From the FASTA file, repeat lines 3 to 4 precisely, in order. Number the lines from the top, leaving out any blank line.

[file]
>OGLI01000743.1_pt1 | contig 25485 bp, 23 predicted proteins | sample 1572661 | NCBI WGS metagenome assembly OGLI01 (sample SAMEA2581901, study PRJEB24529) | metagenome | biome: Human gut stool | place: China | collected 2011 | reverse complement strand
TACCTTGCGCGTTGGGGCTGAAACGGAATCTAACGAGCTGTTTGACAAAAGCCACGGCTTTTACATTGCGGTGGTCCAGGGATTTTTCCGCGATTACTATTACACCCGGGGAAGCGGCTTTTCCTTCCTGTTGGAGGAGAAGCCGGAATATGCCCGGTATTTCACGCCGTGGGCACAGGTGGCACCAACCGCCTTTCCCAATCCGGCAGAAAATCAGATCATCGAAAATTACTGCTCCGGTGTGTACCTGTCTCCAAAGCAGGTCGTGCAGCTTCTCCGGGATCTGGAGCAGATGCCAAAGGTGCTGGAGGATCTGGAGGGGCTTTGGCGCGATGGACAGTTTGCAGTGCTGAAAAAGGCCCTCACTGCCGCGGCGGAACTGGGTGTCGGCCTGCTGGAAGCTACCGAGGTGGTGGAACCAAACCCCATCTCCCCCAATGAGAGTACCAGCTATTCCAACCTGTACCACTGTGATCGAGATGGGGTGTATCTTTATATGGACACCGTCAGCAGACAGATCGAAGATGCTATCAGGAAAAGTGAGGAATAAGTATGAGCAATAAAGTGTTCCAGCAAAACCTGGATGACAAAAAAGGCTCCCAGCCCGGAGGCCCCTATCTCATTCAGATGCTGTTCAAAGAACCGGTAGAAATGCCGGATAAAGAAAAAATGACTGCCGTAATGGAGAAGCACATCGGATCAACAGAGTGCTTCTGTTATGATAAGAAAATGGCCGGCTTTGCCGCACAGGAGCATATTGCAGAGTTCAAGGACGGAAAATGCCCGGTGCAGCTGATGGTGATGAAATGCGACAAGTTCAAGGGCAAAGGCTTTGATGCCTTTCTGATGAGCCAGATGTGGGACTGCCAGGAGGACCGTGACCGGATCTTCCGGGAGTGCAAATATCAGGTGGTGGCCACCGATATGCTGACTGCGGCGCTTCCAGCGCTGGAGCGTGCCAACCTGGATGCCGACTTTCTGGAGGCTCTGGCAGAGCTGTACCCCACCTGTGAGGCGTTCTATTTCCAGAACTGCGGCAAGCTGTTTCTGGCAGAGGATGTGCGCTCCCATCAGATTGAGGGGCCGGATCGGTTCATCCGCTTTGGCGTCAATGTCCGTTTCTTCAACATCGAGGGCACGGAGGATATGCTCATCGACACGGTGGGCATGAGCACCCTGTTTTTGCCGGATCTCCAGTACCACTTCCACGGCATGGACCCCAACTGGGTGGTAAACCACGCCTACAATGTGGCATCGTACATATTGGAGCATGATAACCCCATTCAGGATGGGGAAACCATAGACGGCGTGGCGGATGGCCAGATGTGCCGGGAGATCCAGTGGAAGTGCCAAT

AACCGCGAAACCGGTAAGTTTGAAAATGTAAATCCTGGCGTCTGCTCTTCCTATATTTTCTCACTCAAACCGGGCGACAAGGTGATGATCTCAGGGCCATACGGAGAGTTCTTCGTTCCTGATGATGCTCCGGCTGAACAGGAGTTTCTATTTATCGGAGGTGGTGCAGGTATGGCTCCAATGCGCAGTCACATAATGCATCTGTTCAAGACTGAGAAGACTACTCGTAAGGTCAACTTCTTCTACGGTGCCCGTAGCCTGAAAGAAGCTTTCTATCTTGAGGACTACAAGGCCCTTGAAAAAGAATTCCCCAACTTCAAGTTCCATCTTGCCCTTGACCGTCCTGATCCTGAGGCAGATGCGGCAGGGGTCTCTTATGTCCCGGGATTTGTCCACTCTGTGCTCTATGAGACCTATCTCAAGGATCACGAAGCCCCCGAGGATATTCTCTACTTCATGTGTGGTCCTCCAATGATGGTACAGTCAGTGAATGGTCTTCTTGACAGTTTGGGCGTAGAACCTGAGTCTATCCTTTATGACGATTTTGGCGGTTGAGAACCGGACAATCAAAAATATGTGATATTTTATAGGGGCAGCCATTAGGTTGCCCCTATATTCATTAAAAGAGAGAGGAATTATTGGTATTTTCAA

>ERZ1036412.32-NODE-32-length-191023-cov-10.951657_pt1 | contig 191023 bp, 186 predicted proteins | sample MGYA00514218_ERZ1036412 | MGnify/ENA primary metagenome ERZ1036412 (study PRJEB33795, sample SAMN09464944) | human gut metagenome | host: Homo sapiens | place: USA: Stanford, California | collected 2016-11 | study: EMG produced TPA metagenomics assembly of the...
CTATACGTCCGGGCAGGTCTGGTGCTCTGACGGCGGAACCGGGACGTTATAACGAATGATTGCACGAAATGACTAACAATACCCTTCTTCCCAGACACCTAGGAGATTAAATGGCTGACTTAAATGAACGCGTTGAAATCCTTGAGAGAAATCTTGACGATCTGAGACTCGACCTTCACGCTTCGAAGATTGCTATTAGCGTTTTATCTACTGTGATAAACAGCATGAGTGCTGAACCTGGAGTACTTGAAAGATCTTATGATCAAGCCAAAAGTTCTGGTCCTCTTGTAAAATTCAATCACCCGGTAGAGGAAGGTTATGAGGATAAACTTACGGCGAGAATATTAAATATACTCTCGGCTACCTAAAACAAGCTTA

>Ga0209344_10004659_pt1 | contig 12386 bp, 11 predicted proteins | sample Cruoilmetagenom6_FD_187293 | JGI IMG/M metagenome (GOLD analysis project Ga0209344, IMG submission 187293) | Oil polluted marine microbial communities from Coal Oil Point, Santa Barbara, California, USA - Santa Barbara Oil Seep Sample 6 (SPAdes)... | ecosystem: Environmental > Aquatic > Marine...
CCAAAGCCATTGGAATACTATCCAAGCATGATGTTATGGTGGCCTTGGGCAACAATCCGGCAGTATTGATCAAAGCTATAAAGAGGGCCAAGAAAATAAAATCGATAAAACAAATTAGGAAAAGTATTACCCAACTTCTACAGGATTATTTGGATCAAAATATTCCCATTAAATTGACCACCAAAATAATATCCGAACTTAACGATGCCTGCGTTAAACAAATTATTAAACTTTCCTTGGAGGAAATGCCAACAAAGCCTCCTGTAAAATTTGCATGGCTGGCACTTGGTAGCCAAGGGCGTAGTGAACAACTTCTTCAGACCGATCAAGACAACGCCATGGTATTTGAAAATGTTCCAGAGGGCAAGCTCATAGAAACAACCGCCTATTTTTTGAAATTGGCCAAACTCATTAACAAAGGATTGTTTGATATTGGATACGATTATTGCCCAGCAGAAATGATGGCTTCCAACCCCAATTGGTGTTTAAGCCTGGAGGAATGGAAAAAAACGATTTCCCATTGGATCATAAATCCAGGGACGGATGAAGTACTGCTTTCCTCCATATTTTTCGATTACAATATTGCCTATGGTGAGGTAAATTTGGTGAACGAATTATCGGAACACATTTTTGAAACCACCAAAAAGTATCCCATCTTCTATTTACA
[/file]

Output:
AACCGCGAAACCGGTAAGTTTGAAAATGTAAATCCTGGCGTCTGCTCTTCCTATATTTTCTCACTCAAACCGGGCGACAAGGTGATGATCTCAGGGCCATACGGAGAGTTCTTCGTTCCTGATGATGCTCCGGCTGAACAGGAGTTTCTATTTATCGGAGGTGGTGCAGGTATGGCTCCAATGCGCAGTCACATAATGCATCTGTTCAAGACTGAGAAGACTACTCGTAAGGTCAACTTCTTCTACGGTGCCCGTAGCCTGAAAGAAGCTTTCTATCTTGAGGACTACAAGGCCCTTGAAAAAGAATTCCCCAACTTCAAGTTCCATCTTGCCCTTGACCGTCCTGATCCTGAGGCAGATGCGGCAGGGGTCTCTTATGTCCCGGGATTTGTCCACTCTGTGCTCTATGAGACCTATCTCAAGGATCACGAAGCCCCCGAGGATATTCTCTACTTCATGTGTGGTCCTCCAATGATGGTACAGTCAGTGAATGGTCTTCTTGACAGTTTGGGCGTAGAACCTGAGTCTATCCTTTATGACGATTTTGGCGGTTGAGAACCGGACAATCAAAAATATGTGATATTTTATAGGGGCAGCCATTAGGTTGCCCCTATATTCATTAAAAGAGAGAGGAATTATTGGTATTTTCAA

>ERZ1036412.32-NODE-32-length-191023-cov-10.951657_pt1 | contig 191023 bp, 186 predicted proteins | sample MGYA00514218_ERZ1036412 | MGnify/ENA primary metagenome ERZ1036412 (study PRJEB33795, sample SAMN09464944) | human gut metagenome | host: Homo sapiens | place: USA: Stanford, California | collected 2016-11 | study: EMG produced TPA metagenomics assembly of the...